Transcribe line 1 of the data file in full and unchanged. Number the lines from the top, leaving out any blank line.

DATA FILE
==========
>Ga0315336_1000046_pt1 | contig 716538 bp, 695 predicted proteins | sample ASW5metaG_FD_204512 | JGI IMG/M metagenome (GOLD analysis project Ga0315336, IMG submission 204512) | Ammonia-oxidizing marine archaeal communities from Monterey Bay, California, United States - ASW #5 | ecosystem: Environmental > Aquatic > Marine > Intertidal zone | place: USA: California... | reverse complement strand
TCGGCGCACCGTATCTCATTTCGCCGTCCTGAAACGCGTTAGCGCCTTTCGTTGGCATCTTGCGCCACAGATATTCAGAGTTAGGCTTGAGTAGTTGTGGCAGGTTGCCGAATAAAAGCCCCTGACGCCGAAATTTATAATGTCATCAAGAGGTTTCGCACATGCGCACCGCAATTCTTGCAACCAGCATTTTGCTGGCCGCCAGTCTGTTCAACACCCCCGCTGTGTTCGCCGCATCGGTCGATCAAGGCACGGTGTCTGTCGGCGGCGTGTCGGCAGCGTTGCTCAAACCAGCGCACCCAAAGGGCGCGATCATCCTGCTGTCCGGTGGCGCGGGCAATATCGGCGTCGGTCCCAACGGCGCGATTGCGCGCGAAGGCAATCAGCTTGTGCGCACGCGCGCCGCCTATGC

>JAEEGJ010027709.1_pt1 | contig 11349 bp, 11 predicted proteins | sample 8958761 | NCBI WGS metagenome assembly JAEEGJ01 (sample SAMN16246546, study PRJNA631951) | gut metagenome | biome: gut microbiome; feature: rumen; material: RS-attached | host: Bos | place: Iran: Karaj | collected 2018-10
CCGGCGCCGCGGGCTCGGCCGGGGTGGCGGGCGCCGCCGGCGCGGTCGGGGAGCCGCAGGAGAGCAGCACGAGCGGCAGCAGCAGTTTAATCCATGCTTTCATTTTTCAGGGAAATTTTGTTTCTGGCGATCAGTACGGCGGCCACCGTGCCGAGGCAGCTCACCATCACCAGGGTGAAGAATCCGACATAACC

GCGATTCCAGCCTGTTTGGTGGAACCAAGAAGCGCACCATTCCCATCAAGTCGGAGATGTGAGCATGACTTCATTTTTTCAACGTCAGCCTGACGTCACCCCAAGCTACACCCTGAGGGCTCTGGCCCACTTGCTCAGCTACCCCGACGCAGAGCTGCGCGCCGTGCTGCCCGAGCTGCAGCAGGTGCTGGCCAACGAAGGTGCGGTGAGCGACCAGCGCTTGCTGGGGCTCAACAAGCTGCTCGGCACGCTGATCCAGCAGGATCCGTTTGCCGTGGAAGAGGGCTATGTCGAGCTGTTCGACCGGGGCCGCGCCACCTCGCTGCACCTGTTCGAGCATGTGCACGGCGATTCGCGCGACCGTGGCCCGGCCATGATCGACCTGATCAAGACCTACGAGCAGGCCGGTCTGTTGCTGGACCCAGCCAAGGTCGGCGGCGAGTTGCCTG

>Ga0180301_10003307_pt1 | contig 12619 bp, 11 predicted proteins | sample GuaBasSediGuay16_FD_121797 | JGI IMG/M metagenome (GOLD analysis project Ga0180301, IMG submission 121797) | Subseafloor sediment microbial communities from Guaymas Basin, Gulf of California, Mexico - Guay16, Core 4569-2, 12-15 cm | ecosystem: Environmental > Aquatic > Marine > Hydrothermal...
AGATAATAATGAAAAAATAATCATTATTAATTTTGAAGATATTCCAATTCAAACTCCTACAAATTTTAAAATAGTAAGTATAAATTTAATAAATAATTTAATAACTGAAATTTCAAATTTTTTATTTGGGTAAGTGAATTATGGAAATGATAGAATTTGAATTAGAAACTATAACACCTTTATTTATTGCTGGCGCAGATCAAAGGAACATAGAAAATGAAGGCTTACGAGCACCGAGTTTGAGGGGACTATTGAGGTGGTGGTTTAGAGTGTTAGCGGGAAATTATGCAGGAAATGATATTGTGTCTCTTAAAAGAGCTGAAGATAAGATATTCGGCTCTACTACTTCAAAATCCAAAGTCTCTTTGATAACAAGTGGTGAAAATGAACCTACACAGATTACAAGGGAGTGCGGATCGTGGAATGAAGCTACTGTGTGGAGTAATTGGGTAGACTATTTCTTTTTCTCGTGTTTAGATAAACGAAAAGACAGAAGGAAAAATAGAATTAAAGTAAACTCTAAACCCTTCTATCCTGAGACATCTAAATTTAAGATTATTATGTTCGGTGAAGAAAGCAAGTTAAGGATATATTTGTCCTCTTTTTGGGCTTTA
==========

>Ga0315336_1000046_pt1 | contig 716538 bp, 695 predicted proteins | sample ASW5metaG_FD_204512 | JGI IMG/M metagenome (GOLD analysis project Ga0315336, IMG submission 204512) | Ammonia-oxidizing marine archaeal communities from Monterey Bay, California, United States - ASW #5 | ecosystem: Environmental > Aquatic > Marine > Intertidal zone | place: USA: California... | reverse complement strand